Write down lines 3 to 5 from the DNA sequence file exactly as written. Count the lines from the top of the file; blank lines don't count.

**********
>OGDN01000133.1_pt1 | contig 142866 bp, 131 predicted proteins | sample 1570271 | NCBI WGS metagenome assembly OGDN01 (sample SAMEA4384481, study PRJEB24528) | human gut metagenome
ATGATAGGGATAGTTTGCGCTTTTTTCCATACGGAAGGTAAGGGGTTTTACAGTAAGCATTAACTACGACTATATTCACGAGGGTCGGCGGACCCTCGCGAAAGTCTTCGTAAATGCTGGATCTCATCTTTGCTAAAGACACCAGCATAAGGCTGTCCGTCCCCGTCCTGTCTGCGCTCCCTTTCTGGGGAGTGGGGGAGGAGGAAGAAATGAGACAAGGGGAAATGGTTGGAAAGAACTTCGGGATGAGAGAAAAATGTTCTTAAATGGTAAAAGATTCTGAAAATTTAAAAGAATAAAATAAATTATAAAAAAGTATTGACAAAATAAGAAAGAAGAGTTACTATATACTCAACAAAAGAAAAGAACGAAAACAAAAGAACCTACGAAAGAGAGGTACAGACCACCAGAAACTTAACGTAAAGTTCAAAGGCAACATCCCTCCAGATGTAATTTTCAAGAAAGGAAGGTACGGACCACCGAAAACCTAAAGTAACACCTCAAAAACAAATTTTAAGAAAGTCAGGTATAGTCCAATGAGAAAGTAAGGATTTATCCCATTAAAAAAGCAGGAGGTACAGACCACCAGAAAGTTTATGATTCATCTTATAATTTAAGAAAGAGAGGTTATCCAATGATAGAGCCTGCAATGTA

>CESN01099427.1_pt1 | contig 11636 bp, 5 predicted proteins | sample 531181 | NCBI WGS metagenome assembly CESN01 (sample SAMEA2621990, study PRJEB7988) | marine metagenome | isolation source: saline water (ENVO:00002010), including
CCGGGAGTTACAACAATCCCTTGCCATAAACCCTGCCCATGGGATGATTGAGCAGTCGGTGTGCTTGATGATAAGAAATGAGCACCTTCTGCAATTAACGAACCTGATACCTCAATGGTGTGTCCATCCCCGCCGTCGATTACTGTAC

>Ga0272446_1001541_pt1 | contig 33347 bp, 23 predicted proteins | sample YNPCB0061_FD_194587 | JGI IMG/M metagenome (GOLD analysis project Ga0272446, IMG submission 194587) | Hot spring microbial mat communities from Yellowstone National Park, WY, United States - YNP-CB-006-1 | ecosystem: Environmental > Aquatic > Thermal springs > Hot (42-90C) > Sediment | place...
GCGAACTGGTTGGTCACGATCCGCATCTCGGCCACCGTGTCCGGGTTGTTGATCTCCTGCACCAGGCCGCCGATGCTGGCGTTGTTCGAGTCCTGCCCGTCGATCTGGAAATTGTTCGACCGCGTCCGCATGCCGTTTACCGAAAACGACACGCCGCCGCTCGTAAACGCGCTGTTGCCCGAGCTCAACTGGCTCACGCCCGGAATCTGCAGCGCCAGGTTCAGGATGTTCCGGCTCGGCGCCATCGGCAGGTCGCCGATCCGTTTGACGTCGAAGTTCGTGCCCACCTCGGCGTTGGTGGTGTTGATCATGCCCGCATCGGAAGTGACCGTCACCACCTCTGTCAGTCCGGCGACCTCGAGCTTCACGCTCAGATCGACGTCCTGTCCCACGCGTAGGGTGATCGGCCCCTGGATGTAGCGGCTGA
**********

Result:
>CESN01099427.1_pt1 | contig 11636 bp, 5 predicted proteins | sample 531181 | NCBI WGS metagenome assembly CESN01 (sample SAMEA2621990, study PRJEB7988) | marine metagenome | isolation source: saline water (ENVO:00002010), including
CCGGGAGTTACAACAATCCCTTGCCATAAACCCTGCCCATGGGATGATTGAGCAGTCGGTGTGCTTGATGATAAGAAATGAGCACCTTCTGCAATTAACGAACCTGATACCTCAATGGTGTGTCCATCCCCGCCGTCGATTACTGTAC

>Ga0272446_1001541_pt1 | contig 33347 bp, 23 predicted proteins | sample YNPCB0061_FD_194587 | JGI IMG/M metagenome (GOLD analysis project Ga0272446, IMG submission 194587) | Hot spring microbial mat communities from Yellowstone National Park, WY, United States - YNP-CB-006-1 | ecosystem: Environmental > Aquatic > Thermal springs > Hot (42-90C) > Sediment | place...